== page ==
Extremely loud French drinking games
In the morning, Jette was feeling better. We had a good time watching the water monitors swim in the river, and troupes of monkeys along the banks. Some of the monkeys were quite aggressive and would come into camp to try and steal things. We had fun throwing rocks at them to scare them off. Of course we never hit them, but when a throw got close the monkeys would scamper away.
Throwing a rock at a monkey
I don’t have photos as the camera was stuffed in a waterproof bag, but after a while it was time to pile into a raft made of inner tubes lashed together and float down the river and back to our guesthouse.
We spent another day in Bukit Lawang, and since we had been eating all of our meals and spending most of our time at our guesthouse, we walked a little further down the main path to explore a bit and had lunch at the Jungle Inn. The guys there were really nice, and it looks like it would be a fun place to stay too. They have one “cabin” that is two stories with a balcony overlooking a private waterfall. Nice.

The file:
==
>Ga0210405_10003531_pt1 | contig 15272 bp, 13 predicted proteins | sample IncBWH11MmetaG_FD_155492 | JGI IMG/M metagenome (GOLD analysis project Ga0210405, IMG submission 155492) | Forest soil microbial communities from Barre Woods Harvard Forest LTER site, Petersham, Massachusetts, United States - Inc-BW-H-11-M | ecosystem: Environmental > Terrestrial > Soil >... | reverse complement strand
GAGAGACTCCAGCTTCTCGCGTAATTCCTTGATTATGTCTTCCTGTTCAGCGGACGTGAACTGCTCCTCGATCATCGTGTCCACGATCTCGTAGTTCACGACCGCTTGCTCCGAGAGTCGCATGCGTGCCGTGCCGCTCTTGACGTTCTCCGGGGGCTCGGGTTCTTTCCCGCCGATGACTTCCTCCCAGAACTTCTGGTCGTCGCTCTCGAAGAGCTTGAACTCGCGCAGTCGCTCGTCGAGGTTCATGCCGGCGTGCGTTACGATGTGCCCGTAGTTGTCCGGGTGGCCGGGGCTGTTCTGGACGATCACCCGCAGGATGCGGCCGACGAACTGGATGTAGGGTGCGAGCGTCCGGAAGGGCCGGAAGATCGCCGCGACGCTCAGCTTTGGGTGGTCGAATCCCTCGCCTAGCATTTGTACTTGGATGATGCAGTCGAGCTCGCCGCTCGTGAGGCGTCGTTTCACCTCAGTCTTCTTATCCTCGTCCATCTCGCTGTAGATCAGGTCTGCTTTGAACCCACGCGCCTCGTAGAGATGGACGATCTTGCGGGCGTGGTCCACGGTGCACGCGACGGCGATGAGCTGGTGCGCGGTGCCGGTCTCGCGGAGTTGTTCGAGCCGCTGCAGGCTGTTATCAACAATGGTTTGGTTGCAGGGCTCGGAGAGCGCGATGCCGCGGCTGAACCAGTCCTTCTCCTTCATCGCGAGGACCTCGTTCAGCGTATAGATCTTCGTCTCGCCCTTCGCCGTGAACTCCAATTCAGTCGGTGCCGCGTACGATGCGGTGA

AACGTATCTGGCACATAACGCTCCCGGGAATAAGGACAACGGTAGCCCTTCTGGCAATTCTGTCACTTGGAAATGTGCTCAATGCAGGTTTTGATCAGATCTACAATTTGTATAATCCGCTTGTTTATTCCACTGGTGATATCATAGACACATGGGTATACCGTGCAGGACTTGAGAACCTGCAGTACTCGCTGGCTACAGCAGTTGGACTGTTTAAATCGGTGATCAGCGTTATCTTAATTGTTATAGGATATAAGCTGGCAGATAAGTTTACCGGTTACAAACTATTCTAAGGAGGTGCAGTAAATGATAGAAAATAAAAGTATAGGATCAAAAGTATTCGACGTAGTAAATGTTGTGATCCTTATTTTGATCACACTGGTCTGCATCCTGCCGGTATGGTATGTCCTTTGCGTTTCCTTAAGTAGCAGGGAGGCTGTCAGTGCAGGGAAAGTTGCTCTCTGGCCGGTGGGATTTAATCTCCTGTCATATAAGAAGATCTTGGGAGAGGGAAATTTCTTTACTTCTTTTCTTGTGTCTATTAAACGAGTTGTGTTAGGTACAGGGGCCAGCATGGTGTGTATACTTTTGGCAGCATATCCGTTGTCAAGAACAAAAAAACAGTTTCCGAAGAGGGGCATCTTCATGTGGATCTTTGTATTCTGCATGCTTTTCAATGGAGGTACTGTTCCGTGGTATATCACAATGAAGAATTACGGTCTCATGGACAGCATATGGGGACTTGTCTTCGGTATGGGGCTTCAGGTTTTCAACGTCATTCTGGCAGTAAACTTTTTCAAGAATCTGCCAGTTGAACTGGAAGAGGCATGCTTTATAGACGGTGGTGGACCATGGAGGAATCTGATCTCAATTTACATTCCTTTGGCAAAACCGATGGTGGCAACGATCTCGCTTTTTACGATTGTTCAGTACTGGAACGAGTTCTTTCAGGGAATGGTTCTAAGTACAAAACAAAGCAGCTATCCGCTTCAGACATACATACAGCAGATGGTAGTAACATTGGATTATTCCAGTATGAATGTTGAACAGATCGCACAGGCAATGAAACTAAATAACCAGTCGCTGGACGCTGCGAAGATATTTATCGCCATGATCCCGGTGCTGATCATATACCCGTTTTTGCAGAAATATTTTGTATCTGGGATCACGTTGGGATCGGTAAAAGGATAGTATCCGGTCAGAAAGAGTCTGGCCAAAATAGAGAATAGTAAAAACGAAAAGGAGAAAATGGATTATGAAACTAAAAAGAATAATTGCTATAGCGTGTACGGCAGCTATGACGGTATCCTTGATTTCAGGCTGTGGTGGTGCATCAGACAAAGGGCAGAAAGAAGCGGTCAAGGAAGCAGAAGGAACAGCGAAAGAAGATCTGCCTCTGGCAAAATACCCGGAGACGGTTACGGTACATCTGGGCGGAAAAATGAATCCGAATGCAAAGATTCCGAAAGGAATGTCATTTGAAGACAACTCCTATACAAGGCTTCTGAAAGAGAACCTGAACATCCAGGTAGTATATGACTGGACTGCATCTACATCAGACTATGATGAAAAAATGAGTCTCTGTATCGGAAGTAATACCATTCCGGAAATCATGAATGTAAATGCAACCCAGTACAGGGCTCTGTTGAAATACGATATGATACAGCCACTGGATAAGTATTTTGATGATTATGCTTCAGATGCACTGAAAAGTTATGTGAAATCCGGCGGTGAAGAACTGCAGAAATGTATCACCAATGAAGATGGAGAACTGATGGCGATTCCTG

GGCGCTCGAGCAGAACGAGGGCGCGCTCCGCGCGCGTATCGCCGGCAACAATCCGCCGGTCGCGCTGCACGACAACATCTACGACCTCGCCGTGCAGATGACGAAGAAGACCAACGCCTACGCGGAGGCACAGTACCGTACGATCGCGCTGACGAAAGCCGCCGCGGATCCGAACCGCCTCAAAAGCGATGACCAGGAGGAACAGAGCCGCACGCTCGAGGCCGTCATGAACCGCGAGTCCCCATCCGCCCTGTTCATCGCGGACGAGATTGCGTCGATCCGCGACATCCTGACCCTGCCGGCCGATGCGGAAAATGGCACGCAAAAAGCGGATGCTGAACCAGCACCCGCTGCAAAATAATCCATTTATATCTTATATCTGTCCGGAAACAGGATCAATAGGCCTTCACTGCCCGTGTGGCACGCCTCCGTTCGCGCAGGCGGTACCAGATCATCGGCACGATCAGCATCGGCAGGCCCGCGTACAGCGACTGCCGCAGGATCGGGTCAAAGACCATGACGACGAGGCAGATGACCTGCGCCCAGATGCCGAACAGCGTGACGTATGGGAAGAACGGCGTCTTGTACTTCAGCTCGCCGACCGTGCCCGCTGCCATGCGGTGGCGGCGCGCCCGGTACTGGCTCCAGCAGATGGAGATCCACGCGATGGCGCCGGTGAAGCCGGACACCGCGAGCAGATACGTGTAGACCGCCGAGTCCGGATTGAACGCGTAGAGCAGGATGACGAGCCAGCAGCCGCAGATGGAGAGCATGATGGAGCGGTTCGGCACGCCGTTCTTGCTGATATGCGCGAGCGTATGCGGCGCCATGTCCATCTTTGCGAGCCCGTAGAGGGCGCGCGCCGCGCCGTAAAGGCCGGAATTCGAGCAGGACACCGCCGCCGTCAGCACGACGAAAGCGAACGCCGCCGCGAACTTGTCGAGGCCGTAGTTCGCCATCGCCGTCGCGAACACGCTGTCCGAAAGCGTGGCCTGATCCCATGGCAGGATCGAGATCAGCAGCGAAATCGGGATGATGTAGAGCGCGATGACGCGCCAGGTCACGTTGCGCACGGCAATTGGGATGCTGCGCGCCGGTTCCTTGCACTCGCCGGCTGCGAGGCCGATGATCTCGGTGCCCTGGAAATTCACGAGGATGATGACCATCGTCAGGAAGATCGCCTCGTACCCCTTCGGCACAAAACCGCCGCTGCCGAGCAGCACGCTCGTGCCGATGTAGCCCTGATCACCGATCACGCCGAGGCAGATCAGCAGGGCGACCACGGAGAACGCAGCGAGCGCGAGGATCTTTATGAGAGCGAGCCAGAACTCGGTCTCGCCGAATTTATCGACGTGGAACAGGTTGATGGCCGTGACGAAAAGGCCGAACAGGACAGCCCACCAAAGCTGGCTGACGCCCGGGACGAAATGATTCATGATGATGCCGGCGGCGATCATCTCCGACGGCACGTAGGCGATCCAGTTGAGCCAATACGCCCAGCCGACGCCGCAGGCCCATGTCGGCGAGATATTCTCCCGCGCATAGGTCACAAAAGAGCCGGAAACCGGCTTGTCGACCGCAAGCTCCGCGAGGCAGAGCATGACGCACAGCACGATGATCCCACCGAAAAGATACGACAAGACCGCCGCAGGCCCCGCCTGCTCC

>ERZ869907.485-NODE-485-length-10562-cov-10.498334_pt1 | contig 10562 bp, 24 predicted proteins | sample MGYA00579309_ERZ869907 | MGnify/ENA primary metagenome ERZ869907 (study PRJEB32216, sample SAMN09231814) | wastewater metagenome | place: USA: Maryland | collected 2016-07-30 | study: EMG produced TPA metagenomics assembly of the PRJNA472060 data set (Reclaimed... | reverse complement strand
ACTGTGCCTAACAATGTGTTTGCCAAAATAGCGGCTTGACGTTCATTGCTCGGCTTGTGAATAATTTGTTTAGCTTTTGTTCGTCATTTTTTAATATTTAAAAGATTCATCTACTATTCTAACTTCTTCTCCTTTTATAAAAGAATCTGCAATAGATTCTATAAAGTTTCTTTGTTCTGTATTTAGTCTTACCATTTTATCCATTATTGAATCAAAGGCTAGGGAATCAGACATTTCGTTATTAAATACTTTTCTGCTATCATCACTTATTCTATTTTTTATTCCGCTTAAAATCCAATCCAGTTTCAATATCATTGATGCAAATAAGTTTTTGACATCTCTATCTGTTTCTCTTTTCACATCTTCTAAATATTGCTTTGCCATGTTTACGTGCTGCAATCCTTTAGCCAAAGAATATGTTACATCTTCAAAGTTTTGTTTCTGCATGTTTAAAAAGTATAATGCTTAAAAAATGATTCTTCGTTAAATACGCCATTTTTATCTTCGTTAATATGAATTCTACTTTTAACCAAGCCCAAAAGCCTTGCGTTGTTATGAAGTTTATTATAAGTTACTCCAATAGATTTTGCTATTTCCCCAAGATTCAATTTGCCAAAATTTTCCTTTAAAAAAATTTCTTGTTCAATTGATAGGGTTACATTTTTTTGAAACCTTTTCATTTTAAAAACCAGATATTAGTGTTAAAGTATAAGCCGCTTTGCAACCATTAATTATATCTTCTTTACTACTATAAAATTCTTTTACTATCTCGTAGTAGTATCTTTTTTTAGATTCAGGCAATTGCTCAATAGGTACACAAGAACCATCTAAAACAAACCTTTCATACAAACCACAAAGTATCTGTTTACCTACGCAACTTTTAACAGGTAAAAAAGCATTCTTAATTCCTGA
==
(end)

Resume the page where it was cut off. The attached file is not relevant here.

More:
Walking down to the Jungle Inn
In Bukit Lawang
On one of our days in Bukit Lawang, we walked from the main tourist area along the river, back through the palm oil plantations to the market area of the village. One day a week, Friday if I remember correctly, is market day and folks from all around come to stock up on what ever they might need – chickens, fish, produce, clothing, soap, you name it. Goods are laid out on the ground, or in simple stalls, and the sometimes muddy paths between them have a constant stream of local shoppers.
The weekly market at Bukit Lawang
At one end of the market, there is a large, open area that was filled with men making deals and large, rectangular bundles of what looked like big mushroom tops. The smell – a rancid, earthy, fermented odor – was intense.